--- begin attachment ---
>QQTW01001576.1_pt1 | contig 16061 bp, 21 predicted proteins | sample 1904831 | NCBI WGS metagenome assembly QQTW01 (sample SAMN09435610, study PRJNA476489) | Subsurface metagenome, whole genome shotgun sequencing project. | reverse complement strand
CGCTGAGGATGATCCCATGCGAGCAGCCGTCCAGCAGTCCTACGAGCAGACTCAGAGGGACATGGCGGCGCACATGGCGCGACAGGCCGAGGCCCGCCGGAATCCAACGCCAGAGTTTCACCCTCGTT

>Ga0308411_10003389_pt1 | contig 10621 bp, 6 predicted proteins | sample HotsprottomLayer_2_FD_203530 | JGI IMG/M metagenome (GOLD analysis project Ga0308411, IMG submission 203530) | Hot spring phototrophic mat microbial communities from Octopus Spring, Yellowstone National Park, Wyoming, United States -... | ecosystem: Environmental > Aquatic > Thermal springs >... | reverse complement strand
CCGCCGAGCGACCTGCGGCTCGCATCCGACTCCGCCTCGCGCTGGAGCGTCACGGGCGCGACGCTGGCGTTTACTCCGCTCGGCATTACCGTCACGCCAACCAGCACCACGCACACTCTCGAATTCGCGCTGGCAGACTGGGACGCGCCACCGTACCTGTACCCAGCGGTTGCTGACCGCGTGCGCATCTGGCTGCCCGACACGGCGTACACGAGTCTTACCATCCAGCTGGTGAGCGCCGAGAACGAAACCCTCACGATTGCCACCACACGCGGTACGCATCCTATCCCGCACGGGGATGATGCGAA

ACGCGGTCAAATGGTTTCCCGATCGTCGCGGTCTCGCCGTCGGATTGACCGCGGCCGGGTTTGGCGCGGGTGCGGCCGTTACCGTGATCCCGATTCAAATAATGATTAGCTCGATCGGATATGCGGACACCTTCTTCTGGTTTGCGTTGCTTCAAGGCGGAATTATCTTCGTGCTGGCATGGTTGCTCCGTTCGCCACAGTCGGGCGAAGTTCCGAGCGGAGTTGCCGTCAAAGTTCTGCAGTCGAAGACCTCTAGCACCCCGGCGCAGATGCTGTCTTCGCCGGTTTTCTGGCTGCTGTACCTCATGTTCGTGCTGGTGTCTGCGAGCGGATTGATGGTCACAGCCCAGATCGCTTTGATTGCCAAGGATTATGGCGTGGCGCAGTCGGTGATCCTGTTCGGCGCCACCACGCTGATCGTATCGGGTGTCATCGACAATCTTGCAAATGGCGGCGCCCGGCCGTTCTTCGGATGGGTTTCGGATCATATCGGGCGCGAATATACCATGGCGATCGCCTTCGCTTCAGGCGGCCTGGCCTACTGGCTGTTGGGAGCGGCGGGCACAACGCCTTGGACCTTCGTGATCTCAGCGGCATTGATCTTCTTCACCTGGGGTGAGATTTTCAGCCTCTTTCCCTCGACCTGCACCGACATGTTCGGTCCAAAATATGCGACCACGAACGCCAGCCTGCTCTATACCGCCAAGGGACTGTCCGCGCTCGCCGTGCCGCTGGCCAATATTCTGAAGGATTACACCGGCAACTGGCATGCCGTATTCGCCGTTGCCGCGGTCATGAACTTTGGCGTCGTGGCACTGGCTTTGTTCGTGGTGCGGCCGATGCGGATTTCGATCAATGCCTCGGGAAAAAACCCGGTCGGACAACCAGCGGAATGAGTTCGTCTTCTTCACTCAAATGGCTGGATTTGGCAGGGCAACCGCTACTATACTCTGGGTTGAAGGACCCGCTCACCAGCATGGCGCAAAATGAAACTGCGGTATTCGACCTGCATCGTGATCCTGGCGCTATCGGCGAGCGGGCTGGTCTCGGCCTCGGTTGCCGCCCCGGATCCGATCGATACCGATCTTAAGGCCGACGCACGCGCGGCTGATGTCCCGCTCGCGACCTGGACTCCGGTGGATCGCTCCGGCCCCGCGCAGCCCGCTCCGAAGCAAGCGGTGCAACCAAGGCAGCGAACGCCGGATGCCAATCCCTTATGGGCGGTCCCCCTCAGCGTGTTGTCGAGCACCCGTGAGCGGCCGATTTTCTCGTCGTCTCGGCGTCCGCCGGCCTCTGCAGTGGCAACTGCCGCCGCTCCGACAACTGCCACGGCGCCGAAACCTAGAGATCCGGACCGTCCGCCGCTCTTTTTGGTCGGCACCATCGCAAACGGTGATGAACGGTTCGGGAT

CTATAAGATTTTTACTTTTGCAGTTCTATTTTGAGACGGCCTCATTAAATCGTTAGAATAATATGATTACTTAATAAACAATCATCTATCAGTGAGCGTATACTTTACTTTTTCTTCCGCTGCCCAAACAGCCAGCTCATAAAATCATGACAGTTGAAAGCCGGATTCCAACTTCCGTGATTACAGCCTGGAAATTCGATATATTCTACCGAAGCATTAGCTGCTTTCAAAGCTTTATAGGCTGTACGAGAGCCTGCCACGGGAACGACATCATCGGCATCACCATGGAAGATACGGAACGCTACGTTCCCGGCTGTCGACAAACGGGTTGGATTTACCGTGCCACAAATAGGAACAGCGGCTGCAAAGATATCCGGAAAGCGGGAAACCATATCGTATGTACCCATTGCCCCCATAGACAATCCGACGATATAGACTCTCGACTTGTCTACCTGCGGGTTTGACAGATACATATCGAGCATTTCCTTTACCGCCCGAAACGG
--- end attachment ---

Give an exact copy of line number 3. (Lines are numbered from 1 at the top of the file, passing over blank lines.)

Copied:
>Ga0308411_10003389_pt1 | contig 10621 bp, 6 predicted proteins | sample HotsprottomLayer_2_FD_203530 | JGI IMG/M metagenome (GOLD analysis project Ga0308411, IMG submission 203530) | Hot spring phototrophic mat microbial communities from Octopus Spring, Yellowstone National Park, Wyoming, United States -... | ecosystem: Environmental > Aquatic > Thermal springs >... | reverse complement strand